Lee Kingsmill’s book “Safe Inside” is a beautiful memoir set in 1940s Chicago. It’s available NOW via Eckhartz Press. I recently got a chance to speak with Lee about his book…
Rick: Your book evokes such vivid descriptions of your south side neighborhood in the 1940s. Were those vivid memories still in your head or did you have to do some research to rekindle that flame?
Lee: The memories set up camp in my head and seem to have a permanent lease there. I did, however, take some steps to refresh them. I poured through microfilm of Tribunes from the 40’s at the main library in Chicago to find the exact date that Mom took me to “Christmas in Connecticut,” and to get the period ambience as correct as I could manage. I did the same for the scene of my grandparents’ anniversary party. John and I drove slowly down 79th street, and I’d get out frequently to walk and remember. Most helpful of all was going into the Avalon, now the New Regal, and throwing ourselves on the mercy of Loyal Griffin, the manager, who let me graze for hours, making notes and sketching. I had the place to myself and I reveled in it shamelessly. If I could reach him now, I’d certainly send him a copy of what he called, with some amusement, my great American novel.
Rick: You deal with such important and serious issues like mental illness, divorce, and sexuality. Those are some of the most heartbreaking moments of “Safe Inside.” Were they more difficult to write than some of the others?
Lee: Writing about those aspects of the book was certainly not easy. I couldn’t have done it while my parents were still alive, though I like to think they’d see it was written with abject love. In a way, writing “Safe Inside” was a way of explaining my family not just to the reader but to me.
Rick: There’s a story within a story in “Safe Inside”: The exploits of the Blue Leopard. What came first, the plot of “Safe Inside”, or the creation of the Blue Leopard, and why did you choose to merge those two story lines?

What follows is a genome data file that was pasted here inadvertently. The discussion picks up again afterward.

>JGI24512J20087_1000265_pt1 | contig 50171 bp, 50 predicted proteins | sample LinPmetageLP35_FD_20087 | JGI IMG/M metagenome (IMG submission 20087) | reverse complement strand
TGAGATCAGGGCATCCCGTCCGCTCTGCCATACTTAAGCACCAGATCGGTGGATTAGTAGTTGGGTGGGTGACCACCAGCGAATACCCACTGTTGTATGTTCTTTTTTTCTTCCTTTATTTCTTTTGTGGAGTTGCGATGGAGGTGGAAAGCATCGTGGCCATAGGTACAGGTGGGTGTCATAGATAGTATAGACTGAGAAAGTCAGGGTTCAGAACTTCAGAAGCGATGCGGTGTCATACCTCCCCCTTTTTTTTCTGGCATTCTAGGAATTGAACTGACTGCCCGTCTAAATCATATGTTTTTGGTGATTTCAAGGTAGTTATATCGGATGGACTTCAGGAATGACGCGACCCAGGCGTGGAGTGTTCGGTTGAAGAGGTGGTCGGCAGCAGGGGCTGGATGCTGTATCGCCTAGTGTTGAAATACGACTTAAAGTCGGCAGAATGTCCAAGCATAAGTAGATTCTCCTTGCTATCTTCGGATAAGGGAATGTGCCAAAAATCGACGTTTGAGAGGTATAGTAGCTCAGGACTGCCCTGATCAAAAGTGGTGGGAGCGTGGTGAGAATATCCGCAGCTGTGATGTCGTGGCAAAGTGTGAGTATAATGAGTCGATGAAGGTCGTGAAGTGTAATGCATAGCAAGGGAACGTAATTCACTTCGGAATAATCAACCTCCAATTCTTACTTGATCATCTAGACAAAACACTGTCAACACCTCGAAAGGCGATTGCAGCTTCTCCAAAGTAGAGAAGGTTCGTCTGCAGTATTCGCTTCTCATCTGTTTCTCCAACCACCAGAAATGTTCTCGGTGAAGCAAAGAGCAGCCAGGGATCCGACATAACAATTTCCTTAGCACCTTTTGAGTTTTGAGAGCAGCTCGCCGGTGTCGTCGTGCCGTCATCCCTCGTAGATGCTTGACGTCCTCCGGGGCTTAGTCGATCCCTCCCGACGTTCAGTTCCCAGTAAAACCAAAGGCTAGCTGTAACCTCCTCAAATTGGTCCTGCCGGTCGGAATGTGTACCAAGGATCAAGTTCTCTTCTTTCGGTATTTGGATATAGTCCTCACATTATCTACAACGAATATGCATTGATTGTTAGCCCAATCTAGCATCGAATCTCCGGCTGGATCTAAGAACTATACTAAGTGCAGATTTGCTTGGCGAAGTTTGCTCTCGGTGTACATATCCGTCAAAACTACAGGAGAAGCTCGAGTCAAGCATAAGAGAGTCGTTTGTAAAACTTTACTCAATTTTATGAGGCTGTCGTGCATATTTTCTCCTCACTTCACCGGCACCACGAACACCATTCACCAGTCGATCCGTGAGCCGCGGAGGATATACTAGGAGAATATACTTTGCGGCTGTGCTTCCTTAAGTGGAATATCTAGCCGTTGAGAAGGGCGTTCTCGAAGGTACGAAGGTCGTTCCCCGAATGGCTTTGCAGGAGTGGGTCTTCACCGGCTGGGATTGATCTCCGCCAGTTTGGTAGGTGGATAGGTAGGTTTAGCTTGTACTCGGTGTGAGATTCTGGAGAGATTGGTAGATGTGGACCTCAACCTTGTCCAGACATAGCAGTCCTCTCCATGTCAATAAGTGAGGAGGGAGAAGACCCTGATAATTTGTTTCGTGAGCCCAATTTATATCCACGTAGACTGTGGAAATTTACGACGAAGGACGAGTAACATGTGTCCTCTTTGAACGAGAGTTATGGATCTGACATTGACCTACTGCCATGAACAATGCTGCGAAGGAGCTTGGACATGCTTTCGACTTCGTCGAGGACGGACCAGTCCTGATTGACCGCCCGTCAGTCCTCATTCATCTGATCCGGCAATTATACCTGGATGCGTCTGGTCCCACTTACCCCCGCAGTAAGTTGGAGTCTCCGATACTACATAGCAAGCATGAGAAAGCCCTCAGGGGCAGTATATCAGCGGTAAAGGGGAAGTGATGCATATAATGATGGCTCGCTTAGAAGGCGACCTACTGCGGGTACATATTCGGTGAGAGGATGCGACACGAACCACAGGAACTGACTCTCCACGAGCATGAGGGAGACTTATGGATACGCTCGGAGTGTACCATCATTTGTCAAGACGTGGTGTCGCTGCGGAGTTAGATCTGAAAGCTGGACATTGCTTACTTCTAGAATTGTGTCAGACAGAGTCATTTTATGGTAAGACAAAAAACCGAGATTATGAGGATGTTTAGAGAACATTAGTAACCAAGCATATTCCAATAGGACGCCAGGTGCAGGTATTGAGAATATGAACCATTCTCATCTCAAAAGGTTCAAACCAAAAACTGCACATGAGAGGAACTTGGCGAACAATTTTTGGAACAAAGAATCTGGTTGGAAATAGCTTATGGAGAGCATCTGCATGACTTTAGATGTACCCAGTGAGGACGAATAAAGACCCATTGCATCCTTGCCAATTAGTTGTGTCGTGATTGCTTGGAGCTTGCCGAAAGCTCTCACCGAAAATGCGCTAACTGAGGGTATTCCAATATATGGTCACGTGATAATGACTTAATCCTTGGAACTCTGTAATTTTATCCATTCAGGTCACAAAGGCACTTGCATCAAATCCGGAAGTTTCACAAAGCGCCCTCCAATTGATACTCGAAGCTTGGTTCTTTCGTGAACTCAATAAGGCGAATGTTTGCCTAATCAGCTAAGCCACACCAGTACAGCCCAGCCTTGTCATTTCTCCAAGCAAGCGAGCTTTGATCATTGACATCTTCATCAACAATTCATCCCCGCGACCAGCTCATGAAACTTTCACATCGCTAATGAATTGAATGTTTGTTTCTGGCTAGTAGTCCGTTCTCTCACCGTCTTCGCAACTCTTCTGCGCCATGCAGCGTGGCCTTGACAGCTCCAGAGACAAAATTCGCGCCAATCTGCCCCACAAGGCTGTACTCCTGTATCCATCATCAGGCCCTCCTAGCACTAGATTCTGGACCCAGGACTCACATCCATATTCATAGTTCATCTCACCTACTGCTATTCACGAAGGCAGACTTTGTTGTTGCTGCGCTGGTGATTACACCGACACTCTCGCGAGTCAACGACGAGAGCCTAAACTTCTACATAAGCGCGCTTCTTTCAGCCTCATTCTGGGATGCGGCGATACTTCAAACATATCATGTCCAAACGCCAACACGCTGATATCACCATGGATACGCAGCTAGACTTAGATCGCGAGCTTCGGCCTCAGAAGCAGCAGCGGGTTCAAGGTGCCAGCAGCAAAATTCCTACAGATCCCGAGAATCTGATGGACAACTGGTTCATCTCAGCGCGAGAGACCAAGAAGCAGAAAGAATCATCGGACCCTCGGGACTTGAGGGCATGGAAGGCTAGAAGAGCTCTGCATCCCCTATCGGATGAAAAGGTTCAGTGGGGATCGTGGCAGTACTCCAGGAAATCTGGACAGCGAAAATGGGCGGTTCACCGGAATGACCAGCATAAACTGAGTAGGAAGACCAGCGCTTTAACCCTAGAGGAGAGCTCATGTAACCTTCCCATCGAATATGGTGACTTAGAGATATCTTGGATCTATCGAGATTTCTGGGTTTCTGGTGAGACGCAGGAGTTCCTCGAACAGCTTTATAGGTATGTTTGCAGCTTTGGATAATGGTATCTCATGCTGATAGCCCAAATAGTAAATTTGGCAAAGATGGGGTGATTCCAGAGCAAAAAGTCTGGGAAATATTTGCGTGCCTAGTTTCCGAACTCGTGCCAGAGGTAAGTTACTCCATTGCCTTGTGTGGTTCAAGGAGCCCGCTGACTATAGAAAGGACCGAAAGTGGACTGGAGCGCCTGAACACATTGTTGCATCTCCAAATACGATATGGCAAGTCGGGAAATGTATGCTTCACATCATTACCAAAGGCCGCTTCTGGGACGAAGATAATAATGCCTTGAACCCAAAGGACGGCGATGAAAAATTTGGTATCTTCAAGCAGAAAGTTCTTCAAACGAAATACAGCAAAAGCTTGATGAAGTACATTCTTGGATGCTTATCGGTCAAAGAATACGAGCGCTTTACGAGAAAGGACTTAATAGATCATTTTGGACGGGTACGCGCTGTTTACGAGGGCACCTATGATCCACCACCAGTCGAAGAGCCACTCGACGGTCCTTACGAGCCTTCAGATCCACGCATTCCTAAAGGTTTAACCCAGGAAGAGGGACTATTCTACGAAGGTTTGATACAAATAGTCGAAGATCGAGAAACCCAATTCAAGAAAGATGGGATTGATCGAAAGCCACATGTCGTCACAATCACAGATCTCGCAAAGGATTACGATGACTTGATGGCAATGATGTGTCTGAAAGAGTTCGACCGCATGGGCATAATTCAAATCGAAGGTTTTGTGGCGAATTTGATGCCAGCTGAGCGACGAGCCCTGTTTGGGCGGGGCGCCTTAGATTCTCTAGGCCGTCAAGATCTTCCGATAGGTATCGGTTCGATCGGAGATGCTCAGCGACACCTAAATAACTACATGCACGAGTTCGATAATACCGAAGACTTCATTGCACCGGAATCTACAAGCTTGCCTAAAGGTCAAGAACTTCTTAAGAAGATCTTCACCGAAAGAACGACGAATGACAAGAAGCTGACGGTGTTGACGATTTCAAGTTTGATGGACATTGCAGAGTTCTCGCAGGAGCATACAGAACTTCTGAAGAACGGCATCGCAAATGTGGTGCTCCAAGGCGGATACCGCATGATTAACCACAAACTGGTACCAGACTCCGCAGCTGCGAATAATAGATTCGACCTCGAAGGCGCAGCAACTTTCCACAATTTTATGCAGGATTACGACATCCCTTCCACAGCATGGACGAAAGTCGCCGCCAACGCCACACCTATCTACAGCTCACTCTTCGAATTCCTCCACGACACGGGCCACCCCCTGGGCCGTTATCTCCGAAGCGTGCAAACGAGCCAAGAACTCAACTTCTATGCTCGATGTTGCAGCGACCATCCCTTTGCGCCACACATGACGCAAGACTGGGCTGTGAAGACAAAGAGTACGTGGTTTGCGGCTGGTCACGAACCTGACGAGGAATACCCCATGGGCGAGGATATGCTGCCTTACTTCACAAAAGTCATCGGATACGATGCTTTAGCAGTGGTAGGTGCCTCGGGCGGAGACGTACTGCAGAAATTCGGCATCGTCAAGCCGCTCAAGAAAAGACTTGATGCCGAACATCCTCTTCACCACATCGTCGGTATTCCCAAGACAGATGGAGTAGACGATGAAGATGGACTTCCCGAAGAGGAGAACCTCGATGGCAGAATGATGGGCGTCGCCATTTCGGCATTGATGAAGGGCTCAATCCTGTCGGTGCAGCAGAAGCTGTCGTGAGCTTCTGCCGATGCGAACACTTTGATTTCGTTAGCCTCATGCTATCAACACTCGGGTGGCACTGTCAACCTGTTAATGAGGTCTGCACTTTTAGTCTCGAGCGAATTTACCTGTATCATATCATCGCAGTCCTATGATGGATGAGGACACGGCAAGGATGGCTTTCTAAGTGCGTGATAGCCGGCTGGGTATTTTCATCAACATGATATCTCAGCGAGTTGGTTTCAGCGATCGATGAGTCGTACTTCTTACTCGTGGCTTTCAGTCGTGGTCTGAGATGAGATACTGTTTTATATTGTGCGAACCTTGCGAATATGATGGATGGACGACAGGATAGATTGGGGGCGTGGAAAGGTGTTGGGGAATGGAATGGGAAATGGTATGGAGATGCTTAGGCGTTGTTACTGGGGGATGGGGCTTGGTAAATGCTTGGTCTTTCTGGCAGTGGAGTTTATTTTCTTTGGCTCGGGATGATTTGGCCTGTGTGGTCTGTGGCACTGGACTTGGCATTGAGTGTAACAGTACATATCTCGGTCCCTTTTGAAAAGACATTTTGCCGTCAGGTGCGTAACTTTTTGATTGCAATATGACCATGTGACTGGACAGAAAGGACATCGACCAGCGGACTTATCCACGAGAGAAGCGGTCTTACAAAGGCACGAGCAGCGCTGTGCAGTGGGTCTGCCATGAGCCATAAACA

Lee: The plot came first. The Blue Leopard was pure fun, like writing an old cliff hanger serial. The book is drenched in movies and their effect on us, and this was a way to address another genre. Shorty needs to conjure up the Blue Leopard, who is everything he is not, each time the outside world threatens to overwhelm him.
I hope the reader spots some of the Blue Leopard characters as avatars of Shorty’s family. In his comic books, he’s able to deal with them rather ruthlessly, in a way his nature wouldn’t let him in real life. The tone of two Blue Leopard stories also show his changing attitude at different stages of his development. Even in the second BL tale, he still has a lot to learn about himself.
Rick: In your previous life you were an English teacher. I suspect virtually every English teacher in the country harbors a secret desire to write a novel. Has that been a dream of yours for long, and how have your fellow teachers responded to the book?
Lee: Breathes there an English teacher who isn’t convinced he or she has a compelling book to write? I don’t think so. I was a late bloomer, but the desire, and frankly, the confidence was always there. Life and lesson plans got in the way. My colleagues have been most kind and supportive so far. After they’ve read it, who can say?
Rick: Now that you are a published author, what’s the most satisfying aspect of your new status?
Lee: I love holding the book in my hand, flipping to a page at random and thinking, “That’s not bad. I’d buy this.” One of my happiest moments was delivered by you, Rick, on Christmas Day, when you e-mailed that you were reading bits aloud to your wife and she was loving it. That feeling is a tonic I heartily recommend.